In the context of One Nation’s presence in the Australian Senate, indications of increased voter support for the party and wider populist trends in the United States and Europe, Australians need to understand One Nation’s world view – especially where the party’s ideas come from. It is important to chart One Nation’s ideological and political topography rather than to just narrowly fact check the details of its claims and policies.
One Nation has made numerous controversial statements on Islam that have attracted a measure of public support and considerable criticism. These were the centrepiece of the party’s 2016 federal election campaign and remain at the heart of its political agenda. Perhaps none of these claims is more striking, indeed outrageous, than the claim that Islam is not a religion.
This is a radically new proposition within Australian public life --- a claim that one of the world's major faiths, practiced in Australia for more than 150 years, is not actually a religion. One Nation's signature policy on Islam is a call for “an inquiry or Royal Commission to determine if Islam is a religion or political ideology”.
Australia’s High Court has already established precedent for the meaning of ‘religion’ in a 1983 case regarding the tax treatment of Scientology. There is no doubt that Islam meets all of this case’s requirements to be constituted as a religion. The idea that a Royal Commission could determine whether Islam is a religion is an obvious legal and political non-starter. However it is clear that One Nation will continue to press its claims that Islam is not a religion as a key part of a broader campaign to exclude Islam and Muslims from Australian politics, society and life.
Investigation of the origins of this claim highlights the One Nation party's intellectual debt to far-right groups in the United States and Europe. As early as June 2007, conservative American Christian broadcaster Pat Robertson said “we have to recognise that Islam is not a religion. It is a worldwide political movement meant on domination of the world.”
The underlying purpose of these claims has been to deny the status of Islam is “protected” status under the First Amendment of the United States constitution. The claim helps the Christian far-right square their love of religious freedom with their desire to clamp down on another faith. Similarly One Nation seeks to deny Islam’s status as a religion and thus deny Australian Muslims constitutional protection for their human rights of freedom of religion and belief. If left unchallenged this has the potential to significantly undermine respect for freedom of religion and potentially give a green light to acts of overt discrimination and hostility towards Australian Muslims and other minorities.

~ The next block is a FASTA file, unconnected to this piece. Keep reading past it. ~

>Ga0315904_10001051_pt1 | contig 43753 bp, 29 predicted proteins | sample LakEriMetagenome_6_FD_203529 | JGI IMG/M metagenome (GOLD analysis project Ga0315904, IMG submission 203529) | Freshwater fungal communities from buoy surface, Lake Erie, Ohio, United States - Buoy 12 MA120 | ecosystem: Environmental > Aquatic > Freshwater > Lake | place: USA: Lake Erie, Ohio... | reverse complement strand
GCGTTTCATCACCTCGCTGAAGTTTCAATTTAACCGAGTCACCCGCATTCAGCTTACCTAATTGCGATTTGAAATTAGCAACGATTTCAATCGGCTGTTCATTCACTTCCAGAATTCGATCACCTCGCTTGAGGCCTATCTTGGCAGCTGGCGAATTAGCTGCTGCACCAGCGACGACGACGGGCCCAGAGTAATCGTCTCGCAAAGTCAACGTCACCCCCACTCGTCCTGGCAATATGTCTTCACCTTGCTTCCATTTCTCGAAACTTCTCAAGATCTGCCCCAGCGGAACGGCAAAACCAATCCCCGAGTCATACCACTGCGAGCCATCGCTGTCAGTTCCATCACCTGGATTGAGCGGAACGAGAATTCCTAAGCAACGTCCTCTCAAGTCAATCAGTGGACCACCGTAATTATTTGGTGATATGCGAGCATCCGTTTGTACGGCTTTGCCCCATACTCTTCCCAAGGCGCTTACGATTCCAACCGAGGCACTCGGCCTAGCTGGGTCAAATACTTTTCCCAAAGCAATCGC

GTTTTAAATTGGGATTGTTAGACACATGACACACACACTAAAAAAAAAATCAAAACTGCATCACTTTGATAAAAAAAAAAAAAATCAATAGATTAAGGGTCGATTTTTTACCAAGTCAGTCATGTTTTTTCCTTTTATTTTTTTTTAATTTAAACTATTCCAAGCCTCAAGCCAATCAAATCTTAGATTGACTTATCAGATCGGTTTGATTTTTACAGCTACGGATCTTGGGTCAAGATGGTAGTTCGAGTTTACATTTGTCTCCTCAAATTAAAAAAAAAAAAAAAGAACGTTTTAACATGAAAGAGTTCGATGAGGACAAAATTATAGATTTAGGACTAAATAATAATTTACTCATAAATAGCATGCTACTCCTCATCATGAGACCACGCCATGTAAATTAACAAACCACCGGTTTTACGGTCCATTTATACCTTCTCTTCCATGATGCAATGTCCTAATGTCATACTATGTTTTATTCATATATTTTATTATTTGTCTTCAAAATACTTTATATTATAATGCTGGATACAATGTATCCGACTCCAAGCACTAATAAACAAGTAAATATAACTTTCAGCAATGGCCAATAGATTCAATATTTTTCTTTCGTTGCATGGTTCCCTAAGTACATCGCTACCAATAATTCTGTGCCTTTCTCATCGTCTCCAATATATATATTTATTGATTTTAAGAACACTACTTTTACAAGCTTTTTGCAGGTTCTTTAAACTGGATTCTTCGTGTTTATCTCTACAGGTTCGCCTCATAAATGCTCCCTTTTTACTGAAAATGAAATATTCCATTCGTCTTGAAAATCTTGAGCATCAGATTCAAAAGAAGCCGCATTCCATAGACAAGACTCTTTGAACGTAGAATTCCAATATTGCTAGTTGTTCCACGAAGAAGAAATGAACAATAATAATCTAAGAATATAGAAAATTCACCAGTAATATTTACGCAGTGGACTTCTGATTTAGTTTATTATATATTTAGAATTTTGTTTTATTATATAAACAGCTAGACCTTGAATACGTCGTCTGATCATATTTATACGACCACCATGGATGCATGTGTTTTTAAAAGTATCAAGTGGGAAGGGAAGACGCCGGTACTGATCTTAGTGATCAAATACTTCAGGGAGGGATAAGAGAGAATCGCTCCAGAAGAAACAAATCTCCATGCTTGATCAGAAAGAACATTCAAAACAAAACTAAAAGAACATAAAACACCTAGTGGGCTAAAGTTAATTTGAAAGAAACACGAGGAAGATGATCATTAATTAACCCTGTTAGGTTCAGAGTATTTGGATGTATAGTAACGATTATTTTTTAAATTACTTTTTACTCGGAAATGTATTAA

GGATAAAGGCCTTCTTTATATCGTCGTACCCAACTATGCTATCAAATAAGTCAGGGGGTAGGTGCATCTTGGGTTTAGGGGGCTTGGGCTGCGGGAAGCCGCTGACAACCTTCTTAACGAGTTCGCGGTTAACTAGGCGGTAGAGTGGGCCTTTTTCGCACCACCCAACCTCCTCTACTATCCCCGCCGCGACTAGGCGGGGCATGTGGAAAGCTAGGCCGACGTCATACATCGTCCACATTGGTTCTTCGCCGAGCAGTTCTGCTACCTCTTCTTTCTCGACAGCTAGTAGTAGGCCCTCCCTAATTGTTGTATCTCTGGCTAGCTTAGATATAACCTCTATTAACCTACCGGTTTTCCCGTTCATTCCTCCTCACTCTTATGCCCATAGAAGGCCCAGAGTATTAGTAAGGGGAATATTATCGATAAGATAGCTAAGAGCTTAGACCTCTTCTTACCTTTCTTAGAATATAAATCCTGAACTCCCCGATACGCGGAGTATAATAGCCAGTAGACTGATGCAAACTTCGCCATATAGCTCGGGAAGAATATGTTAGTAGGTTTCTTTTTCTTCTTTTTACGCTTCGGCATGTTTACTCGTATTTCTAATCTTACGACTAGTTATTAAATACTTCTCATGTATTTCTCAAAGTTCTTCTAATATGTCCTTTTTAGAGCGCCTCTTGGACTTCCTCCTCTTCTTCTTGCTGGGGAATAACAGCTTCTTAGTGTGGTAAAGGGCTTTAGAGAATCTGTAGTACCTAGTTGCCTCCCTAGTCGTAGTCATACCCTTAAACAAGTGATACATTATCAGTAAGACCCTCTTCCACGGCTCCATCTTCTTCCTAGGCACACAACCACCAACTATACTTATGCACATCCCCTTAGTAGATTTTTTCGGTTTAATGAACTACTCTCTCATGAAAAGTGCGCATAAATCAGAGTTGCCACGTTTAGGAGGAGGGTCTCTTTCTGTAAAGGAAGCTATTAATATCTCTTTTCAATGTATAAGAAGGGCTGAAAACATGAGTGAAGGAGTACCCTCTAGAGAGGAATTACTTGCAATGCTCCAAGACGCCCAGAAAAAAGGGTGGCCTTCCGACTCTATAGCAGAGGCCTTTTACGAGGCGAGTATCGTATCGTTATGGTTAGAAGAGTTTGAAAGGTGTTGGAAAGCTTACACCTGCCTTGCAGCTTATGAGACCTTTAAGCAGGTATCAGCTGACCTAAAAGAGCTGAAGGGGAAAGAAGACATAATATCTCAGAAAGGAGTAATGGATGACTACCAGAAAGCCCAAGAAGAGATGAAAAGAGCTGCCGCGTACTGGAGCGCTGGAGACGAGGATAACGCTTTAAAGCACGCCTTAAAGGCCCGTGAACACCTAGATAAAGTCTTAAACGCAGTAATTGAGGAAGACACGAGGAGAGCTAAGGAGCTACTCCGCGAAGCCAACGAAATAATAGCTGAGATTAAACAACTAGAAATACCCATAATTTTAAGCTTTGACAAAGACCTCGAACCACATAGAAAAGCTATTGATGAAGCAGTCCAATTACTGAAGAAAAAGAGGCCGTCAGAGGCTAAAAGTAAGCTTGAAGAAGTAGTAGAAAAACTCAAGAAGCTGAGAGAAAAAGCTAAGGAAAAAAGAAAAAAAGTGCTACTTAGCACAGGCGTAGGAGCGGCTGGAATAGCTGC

The exact origins of the claim that Islam is not a religion are somewhat obscure. Beyond the claims of some American Christian evangelists, proponents of this view include:
- Iranian-born Canadian ex-Muslim activist Ali Sina who argues Islam is not a religion but rather an unreformable, violent, militant political cult.
- Rebecca Bynum, publisher and managing editor of the British far-right New English Review, who claims “If it is a religion it is not a religion only. Islam is a total system of life … [including] geo-political aspirations – the conquest and administration of territory.”
- An obscure American former professor of engineering Bill French, who writes under the nom de guerre of Bill Warner, who published ‘statistical analyses’ of the Koran and other Islamic texts to argue that Islam is “political, not religious. Islam is a political ideology.”
Although ostensibly an Australian nationalist party, Pauline Hanson's One Nation is in large measure serving as a political portal for the introduction of American and European far-right positions, policies and rhetoric into the Australian political landscape.
One Nation has conspicuously celebrated President-elect Donald Trump's victory in the United States. The idea that Islam is not actually a religion is now espoused by people who will occupy positions at the highest levels of the US Government. As further papers in this series will show many elements of One Nation's outlook and policies have their origins in American far-right thinking and activism. It can be confidently anticipated that One Nation will continue to draw inspiration and adopt ideas and policies from the US ”alt-right” for some time to come.